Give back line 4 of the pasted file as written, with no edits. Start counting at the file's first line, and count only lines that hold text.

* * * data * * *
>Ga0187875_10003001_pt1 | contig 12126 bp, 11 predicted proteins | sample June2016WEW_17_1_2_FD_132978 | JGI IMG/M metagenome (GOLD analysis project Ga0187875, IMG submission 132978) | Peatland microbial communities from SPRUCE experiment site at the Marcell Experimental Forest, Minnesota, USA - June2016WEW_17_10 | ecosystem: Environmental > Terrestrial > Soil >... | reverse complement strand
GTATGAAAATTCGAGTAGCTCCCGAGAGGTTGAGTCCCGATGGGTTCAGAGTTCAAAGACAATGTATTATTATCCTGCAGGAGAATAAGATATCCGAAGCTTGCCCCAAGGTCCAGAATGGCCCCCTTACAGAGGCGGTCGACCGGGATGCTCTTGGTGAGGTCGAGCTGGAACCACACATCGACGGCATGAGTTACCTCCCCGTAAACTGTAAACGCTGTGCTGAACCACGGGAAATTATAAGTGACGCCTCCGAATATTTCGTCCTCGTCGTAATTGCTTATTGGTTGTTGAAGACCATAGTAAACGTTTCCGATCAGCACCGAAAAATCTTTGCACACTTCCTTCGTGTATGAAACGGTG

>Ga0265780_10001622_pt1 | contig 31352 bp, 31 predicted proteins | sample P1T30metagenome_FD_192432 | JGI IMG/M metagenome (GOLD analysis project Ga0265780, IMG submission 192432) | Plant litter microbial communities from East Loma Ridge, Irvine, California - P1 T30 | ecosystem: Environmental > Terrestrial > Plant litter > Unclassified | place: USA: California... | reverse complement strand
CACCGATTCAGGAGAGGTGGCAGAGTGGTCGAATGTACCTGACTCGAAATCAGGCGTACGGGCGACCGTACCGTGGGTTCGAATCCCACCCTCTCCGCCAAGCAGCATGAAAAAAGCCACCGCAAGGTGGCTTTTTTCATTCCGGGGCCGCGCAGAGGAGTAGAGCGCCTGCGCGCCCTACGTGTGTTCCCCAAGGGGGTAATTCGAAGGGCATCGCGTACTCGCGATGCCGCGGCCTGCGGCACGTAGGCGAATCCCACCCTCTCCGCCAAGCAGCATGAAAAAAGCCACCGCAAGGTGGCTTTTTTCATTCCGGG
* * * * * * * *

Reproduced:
CACCGATTCAGGAGAGGTGGCAGAGTGGTCGAATGTACCTGACTCGAAATCAGGCGTACGGGCGACCGTACCGTGGGTTCGAATCCCACCCTCTCCGCCAAGCAGCATGAAAAAAGCCACCGCAAGGTGGCTTTTTTCATTCCGGGGCCGCGCAGAGGAGTAGAGCGCCTGCGCGCCCTACGTGTGTTCCCCAAGGGGGTAATTCGAAGGGCATCGCGTACTCGCGATGCCGCGGCCTGCGGCACGTAGGCGAATCCCACCCTCTCCGCCAAGCAGCATGAAAAAAGCCACCGCAAGGTGGCTTTTTTCATTCCGGG